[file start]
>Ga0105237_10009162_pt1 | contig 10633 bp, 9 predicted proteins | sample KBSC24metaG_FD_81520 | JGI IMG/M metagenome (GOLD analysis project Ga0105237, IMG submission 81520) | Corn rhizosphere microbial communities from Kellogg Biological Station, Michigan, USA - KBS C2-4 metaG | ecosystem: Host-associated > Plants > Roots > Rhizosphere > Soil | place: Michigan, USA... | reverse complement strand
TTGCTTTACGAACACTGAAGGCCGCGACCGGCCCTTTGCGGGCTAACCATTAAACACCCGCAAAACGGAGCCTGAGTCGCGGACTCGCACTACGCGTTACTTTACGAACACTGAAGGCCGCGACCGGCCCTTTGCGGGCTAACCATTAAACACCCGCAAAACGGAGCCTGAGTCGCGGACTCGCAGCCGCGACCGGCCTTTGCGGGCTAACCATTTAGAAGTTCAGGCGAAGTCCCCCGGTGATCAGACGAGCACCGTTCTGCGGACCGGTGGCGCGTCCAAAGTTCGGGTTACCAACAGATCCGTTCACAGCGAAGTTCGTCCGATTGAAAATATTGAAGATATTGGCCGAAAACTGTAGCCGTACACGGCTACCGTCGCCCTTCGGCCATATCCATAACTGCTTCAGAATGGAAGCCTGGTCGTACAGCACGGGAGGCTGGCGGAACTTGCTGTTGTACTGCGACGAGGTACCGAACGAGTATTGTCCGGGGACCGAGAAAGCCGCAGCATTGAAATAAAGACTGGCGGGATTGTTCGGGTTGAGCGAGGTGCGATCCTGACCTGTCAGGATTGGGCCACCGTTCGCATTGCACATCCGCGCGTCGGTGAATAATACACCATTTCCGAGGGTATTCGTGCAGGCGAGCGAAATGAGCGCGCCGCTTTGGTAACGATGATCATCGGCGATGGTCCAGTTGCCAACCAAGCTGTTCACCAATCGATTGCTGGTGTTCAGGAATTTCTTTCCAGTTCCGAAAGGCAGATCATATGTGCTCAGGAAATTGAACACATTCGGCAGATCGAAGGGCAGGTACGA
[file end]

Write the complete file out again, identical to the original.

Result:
>Ga0105237_10009162_pt1 | contig 10633 bp, 9 predicted proteins | sample KBSC24metaG_FD_81520 | JGI IMG/M metagenome (GOLD analysis project Ga0105237, IMG submission 81520) | Corn rhizosphere microbial communities from Kellogg Biological Station, Michigan, USA - KBS C2-4 metaG | ecosystem: Host-associated > Plants > Roots > Rhizosphere > Soil | place: Michigan, USA... | reverse complement strand
TTGCTTTACGAACACTGAAGGCCGCGACCGGCCCTTTGCGGGCTAACCATTAAACACCCGCAAAACGGAGCCTGAGTCGCGGACTCGCACTACGCGTTACTTTACGAACACTGAAGGCCGCGACCGGCCCTTTGCGGGCTAACCATTAAACACCCGCAAAACGGAGCCTGAGTCGCGGACTCGCAGCCGCGACCGGCCTTTGCGGGCTAACCATTTAGAAGTTCAGGCGAAGTCCCCCGGTGATCAGACGAGCACCGTTCTGCGGACCGGTGGCGCGTCCAAAGTTCGGGTTACCAACAGATCCGTTCACAGCGAAGTTCGTCCGATTGAAAATATTGAAGATATTGGCCGAAAACTGTAGCCGTACACGGCTACCGTCGCCCTTCGGCCATATCCATAACTGCTTCAGAATGGAAGCCTGGTCGTACAGCACGGGAGGCTGGCGGAACTTGCTGTTGTACTGCGACGAGGTACCGAACGAGTATTGTCCGGGGACCGAGAAAGCCGCAGCATTGAAATAAAGACTGGCGGGATTGTTCGGGTTGAGCGAGGTGCGATCCTGACCTGTCAGGATTGGGCCACCGTTCGCATTGCACATCCGCGCGTCGGTGAATAATACACCATTTCCGAGGGTATTCGTGCAGGCGAGCGAAATGAGCGCGCCGCTTTGGTAACGATGATCATCGGCGATGGTCCAGTTGCCAACCAAGCTGTTCACCAATCGATTGCTGGTGTTCAGGAATTTCTTTCCAGTTCCGAAAGGCAGATCATATGTGCTCAGGAAATTGAACACATTCGGCAGATCGAAGGGCAGGTACGA